The purpose of this paper is to explore how experience with organizational change influences employees' reactions to change. While exposure to an increasingly frequent organizational change can lead to change fatigue and cynicism, it can also generate more positive reactions to change. The authors identify experience‐based change capabilities and explore conditions for developing such capabilities.
The paper draws on qualitative interview data from two studies of reactions to planned change. The authors probe employees' accounts of their reactions to change and show how they vary depending on employees' level and type of experience.
The findings suggest that experience provides opportunities for employees to develop their change capabilities, which leads to milder and more constructive reactions to subsequent change initiatives. However, negative experiences can lead to loyal behavior that is based on cynical attitudes.
The findings contribute by identifying experience‐based capabilities among change recipients. The limitations of the study include the threat of self‐selection as employees who remain in the organization may be more prone to loyal behavior.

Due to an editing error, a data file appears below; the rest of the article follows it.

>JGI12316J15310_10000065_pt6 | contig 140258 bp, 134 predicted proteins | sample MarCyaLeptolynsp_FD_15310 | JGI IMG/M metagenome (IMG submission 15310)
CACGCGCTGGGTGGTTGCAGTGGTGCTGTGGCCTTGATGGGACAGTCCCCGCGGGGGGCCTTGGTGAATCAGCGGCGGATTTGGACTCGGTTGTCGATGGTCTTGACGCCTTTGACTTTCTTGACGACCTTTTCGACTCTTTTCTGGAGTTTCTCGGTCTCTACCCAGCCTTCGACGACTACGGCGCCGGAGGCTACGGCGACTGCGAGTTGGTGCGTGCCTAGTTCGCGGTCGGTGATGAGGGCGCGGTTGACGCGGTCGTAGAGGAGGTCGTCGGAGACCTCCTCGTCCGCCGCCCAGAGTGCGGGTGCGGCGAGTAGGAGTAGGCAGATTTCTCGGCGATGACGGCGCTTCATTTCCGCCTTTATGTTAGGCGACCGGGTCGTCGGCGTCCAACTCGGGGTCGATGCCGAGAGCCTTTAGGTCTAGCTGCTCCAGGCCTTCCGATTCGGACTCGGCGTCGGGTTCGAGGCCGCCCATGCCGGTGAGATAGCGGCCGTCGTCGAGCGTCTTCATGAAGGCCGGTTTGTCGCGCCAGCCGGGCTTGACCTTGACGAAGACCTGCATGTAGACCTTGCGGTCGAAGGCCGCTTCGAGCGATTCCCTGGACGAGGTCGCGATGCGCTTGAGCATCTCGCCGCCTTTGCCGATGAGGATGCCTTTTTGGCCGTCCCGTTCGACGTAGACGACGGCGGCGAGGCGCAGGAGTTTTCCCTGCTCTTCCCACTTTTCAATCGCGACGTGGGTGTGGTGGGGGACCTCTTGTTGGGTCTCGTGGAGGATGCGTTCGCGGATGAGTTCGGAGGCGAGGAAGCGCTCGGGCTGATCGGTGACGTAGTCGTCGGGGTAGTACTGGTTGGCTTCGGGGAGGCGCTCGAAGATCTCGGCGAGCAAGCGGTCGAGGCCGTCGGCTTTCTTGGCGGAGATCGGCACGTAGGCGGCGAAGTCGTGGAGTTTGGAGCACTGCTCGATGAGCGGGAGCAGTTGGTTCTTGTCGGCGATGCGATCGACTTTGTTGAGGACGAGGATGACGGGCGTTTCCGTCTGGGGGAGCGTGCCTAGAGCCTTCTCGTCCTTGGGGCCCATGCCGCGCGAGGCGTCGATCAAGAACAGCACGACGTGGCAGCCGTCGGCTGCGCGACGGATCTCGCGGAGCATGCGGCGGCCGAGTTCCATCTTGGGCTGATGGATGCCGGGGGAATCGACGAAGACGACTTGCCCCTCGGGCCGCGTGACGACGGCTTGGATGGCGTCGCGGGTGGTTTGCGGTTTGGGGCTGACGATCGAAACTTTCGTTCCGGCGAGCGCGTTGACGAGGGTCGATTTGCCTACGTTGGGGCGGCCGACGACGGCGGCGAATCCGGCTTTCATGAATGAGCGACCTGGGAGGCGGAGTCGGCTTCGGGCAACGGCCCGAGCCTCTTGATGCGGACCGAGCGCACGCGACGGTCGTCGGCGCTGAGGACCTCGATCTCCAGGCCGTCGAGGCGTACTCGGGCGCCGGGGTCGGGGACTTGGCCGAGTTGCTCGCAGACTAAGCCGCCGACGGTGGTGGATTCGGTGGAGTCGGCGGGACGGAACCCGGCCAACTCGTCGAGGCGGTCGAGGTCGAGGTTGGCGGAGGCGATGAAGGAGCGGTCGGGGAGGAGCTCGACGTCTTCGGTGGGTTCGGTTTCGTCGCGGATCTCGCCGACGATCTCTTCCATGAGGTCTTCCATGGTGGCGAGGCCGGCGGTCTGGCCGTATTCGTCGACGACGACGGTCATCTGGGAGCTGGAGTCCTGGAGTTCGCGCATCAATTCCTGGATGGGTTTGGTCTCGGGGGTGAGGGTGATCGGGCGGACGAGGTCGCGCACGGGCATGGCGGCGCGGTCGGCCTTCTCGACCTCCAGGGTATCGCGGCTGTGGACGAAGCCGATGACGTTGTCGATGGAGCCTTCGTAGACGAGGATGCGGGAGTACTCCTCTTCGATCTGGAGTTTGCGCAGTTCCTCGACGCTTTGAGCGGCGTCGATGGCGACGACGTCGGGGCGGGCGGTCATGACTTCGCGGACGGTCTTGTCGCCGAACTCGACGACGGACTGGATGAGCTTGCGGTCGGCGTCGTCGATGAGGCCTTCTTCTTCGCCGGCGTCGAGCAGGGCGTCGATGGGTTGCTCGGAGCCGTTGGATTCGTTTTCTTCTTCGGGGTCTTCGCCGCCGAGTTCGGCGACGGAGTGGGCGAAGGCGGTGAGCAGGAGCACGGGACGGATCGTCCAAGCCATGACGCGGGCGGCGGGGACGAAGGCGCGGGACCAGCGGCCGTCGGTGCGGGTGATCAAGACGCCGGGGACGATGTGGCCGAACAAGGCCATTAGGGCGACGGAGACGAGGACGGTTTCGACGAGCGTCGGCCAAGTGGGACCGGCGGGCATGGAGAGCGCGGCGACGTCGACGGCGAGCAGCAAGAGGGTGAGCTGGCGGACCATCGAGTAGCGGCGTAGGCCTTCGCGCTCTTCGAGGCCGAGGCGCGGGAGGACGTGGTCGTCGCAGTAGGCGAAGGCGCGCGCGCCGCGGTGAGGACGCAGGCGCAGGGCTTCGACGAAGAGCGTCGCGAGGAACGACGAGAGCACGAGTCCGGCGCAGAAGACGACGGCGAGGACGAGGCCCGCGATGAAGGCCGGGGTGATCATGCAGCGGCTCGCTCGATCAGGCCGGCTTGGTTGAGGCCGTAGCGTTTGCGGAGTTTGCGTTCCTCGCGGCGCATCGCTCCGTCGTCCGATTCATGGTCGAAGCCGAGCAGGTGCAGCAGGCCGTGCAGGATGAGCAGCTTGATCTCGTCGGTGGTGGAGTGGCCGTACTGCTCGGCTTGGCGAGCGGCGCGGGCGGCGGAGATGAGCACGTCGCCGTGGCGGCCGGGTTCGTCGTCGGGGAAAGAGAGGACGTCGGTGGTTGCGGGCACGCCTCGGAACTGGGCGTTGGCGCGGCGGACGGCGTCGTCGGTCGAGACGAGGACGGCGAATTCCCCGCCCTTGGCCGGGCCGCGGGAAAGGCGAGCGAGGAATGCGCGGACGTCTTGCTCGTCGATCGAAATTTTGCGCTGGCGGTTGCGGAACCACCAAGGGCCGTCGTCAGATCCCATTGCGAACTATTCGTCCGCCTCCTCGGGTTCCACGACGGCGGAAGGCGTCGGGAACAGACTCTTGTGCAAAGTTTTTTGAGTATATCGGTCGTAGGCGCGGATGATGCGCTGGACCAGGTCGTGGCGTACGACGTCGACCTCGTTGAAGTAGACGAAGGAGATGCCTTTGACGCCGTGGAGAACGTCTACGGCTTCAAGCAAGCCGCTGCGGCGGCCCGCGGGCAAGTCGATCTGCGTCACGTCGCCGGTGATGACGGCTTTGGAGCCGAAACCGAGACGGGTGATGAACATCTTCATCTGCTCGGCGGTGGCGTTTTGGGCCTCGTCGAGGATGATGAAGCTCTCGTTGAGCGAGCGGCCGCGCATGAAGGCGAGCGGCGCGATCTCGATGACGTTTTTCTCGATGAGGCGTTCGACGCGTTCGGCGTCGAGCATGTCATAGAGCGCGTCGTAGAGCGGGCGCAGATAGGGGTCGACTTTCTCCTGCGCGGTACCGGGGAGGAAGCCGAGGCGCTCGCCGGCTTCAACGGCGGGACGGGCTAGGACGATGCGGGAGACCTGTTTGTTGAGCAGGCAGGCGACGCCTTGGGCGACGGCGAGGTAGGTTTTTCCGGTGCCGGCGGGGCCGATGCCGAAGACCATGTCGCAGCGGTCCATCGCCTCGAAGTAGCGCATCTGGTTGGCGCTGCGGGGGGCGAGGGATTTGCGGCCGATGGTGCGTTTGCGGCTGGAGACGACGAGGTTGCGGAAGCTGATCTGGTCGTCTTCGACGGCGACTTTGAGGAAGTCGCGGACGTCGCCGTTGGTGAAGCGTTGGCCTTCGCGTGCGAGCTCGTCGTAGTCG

When employees have extensive change experience, managers must adjust their way of thinking about change. Managers need to be alert to the prominence of more loyal behavior. They should also recognize their own role in generating positive process experience, which is a precondition for developing change capabilities at the employee level.
The study adds to the increasing focus on change recipient perspectives during change and shows how change capabilities can be developed among employees.
Stensaker, I. and Meyer, C. (2012), "Change experience and employee reactions: developing capabilities for change", Personnel Review, Vol. 41 No. 1, pp. 106-124. https://doi.org/10.1108/00483481211189974Download as .RIS
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